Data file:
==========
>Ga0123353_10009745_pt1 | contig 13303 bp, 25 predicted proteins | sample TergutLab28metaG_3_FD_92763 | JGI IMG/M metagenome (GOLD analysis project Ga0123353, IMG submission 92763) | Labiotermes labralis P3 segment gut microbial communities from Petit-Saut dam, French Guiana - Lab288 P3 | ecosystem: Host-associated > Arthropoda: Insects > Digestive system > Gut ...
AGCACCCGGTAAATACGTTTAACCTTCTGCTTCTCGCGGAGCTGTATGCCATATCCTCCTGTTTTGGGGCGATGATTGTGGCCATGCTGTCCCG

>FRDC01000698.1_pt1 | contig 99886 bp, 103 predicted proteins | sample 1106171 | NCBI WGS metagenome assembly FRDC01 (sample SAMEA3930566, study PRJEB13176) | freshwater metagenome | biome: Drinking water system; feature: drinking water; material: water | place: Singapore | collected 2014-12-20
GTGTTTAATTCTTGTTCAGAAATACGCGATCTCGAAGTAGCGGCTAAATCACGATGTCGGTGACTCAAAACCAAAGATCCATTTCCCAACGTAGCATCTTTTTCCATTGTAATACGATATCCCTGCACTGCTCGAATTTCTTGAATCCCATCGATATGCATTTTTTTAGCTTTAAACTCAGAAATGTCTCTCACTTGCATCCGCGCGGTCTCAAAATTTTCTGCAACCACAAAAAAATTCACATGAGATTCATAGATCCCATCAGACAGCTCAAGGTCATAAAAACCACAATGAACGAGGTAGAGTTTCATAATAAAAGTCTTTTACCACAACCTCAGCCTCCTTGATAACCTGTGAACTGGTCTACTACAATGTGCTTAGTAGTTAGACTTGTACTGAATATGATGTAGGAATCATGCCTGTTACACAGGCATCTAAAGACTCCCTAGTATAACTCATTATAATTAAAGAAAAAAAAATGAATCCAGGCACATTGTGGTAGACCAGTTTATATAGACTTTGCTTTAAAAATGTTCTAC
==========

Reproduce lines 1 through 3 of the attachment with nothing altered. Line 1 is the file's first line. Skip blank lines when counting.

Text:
>Ga0123353_10009745_pt1 | contig 13303 bp, 25 predicted proteins | sample TergutLab28metaG_3_FD_92763 | JGI IMG/M metagenome (GOLD analysis project Ga0123353, IMG submission 92763) | Labiotermes labralis P3 segment gut microbial communities from Petit-Saut dam, French Guiana - Lab288 P3 | ecosystem: Host-associated > Arthropoda: Insects > Digestive system > Gut ...
AGCACCCGGTAAATACGTTTAACCTTCTGCTTCTCGCGGAGCTGTATGCCATATCCTCCTGTTTTGGGGCGATGATTGTGGCCATGCTGTCCCG

>FRDC01000698.1_pt1 | contig 99886 bp, 103 predicted proteins | sample 1106171 | NCBI WGS metagenome assembly FRDC01 (sample SAMEA3930566, study PRJEB13176) | freshwater metagenome | biome: Drinking water system; feature: drinking water; material: water | place: Singapore | collected 2014-12-20